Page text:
6. Decentralised power is probably the way things will be done in 2050/2060 if effort is made now. However it's not a short-term fix. CHP is effective, but is still burning fossil fuels. Effeciency of a good CHP scheme is 70-80%, compared to about 50% for electricity generation by gas (CCGT) and then 85% for your domestic boiler (gas condensing). I disagree with the use of biomass for anything but transport - the calorific value is such that a huge amount of land would be needed to provide this energy source, creating vast swathes of monoculture. Solar (photovoltiac) is not economically viable and releases nasty chemicals in the manufacture. In the future it may prove economically viable and viable over the life-cycle, however the payback time in carbon emissions on PV cells is about half the life of the cell. Solar (thermal) for hot water systems is just about viable, and definitely would be if all new residences built in this country were forced to install one (installed when house built, no retrofit), as this would mean they are easily economically viable, and payback in carbon emissions in less than a year. Wind can work best in valleys as well you know (air funnelling). Wind is best when community supported, the village residents own the wind turbine that powers their village, any extra is sold to the grid and makes the residents money. There are some schemes like this (one in Orkney... on a little island, I believe "Roussay" or something like that) and some scattered around the country. On a smaller scale "wind-save" style devices could come in - like Cameron is putting on his house. These only generate about 1kw (turn on a kettle and that's 3kw), but can supply most of the low-demand electricity and you're still connected to a grid for high demand times. If the severn barrage were to be built it would supply ~7% of our country's electricity generation needs. It would be a huge scheme, and could easily be economically viable over 30 years, but the effect on the ecology of the area may not be worth it. On a smaller scale including tidal devices on offshore wind turbines may be something to look at (blades below water, blades above water, double whammy). A director of CRED (carbon reduction team) loves this idea and claims to have thought of it himself... Wave power could work, there are some interesting new devices, such as Pelamis (looks like a snake). All of these renewable sources can add to the energy mix, but for now we have a need for fossil fuels and what nuclear supplies. A cut in demand/consumption would be far more effective than the 3.5% we currently have produced from renewable sources.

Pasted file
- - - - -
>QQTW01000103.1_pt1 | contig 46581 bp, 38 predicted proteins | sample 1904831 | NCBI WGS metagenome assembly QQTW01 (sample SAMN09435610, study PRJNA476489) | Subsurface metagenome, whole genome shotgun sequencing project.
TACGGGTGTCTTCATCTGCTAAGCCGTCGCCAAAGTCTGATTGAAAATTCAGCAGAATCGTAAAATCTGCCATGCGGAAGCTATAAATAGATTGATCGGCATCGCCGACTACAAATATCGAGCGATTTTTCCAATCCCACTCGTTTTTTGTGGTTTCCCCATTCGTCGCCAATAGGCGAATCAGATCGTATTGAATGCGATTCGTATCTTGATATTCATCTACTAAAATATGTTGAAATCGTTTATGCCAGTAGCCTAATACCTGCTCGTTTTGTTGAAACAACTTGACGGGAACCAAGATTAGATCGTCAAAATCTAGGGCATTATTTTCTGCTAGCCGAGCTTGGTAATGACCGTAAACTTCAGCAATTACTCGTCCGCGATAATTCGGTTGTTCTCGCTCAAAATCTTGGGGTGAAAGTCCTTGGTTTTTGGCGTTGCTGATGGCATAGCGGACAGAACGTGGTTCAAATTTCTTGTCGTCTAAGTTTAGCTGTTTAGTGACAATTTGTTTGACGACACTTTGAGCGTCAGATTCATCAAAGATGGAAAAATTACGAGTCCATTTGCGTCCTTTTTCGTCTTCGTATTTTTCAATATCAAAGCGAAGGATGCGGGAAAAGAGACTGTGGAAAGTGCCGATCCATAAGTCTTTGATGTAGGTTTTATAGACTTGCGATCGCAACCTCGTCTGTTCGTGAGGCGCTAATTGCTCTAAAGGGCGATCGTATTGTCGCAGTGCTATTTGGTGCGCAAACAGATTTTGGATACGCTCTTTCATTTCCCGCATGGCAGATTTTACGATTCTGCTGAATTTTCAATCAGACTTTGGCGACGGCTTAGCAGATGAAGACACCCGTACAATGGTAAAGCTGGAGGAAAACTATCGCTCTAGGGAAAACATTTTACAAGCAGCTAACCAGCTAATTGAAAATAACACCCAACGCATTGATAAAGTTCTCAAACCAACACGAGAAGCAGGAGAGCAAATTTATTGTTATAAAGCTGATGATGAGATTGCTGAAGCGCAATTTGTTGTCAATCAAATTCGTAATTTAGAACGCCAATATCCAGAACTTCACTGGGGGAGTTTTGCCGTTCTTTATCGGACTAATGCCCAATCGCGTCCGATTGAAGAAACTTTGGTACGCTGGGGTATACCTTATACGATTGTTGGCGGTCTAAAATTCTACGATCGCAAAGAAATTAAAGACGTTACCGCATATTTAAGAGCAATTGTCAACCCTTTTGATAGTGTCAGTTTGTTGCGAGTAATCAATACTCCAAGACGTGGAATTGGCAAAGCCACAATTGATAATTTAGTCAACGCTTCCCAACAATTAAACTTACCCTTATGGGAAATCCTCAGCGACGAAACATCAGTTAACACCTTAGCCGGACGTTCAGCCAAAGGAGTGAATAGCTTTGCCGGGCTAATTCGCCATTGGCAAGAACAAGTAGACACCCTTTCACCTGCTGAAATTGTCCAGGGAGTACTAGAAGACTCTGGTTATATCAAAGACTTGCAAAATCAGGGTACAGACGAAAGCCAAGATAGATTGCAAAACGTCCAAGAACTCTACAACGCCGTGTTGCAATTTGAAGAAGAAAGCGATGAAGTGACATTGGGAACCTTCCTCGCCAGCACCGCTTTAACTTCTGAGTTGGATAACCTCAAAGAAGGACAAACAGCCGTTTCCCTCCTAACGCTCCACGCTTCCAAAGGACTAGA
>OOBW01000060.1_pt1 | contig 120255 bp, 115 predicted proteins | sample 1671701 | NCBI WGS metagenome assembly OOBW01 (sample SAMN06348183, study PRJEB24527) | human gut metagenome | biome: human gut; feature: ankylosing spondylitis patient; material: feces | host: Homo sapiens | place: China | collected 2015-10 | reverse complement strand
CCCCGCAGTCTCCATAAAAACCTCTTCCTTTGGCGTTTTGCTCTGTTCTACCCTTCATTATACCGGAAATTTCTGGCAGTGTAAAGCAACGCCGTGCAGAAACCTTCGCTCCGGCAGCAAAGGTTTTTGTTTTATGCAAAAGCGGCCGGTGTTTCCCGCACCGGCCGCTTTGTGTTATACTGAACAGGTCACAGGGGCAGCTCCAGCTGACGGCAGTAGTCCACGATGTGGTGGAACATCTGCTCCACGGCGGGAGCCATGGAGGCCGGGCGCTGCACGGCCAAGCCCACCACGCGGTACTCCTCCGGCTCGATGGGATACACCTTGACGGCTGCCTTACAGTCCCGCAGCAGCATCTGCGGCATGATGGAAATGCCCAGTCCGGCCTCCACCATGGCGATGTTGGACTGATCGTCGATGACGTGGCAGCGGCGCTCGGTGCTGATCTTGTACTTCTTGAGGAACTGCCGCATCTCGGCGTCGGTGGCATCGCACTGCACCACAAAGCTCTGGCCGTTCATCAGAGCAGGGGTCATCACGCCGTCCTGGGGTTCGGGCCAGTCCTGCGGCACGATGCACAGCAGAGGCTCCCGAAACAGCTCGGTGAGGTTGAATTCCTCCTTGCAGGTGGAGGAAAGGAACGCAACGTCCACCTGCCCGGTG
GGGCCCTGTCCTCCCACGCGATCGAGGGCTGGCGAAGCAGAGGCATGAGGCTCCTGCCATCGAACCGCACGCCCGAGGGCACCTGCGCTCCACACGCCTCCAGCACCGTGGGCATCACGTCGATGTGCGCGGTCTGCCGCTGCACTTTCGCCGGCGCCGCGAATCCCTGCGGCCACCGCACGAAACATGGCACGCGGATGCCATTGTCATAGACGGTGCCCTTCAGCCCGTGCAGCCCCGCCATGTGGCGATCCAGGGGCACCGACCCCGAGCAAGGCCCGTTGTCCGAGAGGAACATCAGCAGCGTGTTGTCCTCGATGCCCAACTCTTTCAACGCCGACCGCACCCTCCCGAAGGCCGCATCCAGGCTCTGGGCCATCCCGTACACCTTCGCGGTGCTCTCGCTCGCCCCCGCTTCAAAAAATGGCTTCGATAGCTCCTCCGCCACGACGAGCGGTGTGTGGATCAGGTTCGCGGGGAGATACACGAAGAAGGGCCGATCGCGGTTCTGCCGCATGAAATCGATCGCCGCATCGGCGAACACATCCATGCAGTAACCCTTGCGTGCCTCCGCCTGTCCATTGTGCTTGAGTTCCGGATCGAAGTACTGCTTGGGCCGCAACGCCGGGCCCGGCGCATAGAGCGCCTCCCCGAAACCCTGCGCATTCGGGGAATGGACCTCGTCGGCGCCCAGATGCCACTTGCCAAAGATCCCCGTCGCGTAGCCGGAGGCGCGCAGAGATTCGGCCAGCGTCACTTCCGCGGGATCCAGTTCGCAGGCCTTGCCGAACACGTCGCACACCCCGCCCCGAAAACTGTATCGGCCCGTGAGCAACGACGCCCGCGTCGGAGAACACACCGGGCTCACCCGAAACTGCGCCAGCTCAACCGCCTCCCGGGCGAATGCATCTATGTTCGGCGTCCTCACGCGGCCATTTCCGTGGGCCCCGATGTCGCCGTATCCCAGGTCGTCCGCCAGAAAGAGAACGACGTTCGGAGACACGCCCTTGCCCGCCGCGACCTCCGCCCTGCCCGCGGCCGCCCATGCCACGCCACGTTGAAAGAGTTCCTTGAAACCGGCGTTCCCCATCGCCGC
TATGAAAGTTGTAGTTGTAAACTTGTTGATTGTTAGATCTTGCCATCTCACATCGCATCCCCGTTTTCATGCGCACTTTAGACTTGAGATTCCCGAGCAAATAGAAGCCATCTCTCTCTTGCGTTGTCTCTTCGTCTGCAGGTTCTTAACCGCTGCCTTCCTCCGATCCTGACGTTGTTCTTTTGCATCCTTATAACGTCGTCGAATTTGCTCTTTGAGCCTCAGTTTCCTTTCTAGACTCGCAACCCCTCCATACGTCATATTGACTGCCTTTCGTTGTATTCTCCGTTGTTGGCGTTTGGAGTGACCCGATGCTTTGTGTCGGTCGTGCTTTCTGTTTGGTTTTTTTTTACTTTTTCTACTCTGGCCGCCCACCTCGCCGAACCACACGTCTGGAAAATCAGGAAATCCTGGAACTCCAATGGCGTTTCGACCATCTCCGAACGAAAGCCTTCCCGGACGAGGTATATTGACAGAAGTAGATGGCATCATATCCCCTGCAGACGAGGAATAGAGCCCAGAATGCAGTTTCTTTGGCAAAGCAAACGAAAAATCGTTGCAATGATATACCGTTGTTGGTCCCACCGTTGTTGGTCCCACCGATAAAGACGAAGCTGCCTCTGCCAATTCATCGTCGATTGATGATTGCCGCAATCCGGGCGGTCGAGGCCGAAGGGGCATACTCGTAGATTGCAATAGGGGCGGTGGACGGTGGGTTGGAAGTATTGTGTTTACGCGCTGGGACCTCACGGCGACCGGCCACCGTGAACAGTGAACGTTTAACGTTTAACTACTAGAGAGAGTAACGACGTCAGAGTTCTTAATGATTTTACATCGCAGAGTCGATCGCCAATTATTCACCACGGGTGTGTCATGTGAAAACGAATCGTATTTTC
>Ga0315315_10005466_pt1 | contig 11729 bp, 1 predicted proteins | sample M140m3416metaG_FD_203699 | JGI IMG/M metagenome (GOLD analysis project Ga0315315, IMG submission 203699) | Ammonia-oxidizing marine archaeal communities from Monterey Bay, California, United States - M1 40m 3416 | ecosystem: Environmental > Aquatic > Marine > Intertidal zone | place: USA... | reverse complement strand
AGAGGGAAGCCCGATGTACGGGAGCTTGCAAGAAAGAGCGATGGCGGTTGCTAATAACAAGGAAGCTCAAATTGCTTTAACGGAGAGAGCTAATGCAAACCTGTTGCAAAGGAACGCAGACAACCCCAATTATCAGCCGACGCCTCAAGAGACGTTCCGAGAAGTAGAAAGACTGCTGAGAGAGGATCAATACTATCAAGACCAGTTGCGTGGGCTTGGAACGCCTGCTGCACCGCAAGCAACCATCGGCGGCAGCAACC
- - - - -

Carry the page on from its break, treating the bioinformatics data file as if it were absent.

The environmental movement does have many problems. Often a different way of life is presented with renweable/consumption ideas, making it harder to swallow. They often are blaming people, including big business. As someone said these energy firms are only supplying to a demand. If we complain about prices of energy then we need to look at how much we're demanding (to an extent energy prices are elastic - demand increases and price increases). There is an alternative energy centre in Wales which is interesting and shows some ways that a community can live sustainably, but only some of these ideas can be transfered across. Getting of their high horse and demonstrating effective ways of lowering energy demand in urban areas and producing energy from renewable means in these areas would be incredibly effective (in my opinion). The other thing some environmentalists are starting to understand is the nuclear debate. Some now see nuclear as part of the short term answer. What Mr/Miss Greenpeace will fail to tell you is that if we build new nuclear reactors, starting today, and double the current nuclear supply of ~18-20% up to 40% then we will only increase the amount of high level radioactive waste by 10%. We have high level waste anyway, it's a problem, but by supplying a huge amount of electricity (unfortunately centralised) from a very very low carbon fuel (mining, construction and transport releases some carbon) is easily worthwhile. Also reactor design is nothing like that at Chernobyl, only the Russians could come up with a reactor that bad.

    Was that useful? Obviously some of the stuff above is my own opinion, but is based on reading and my own work on these issues. I'll include below a piece about the environmental movement and the nuclear debate, which aren't brilliant but luckily aren't too long. Feel free to completely ignore them :p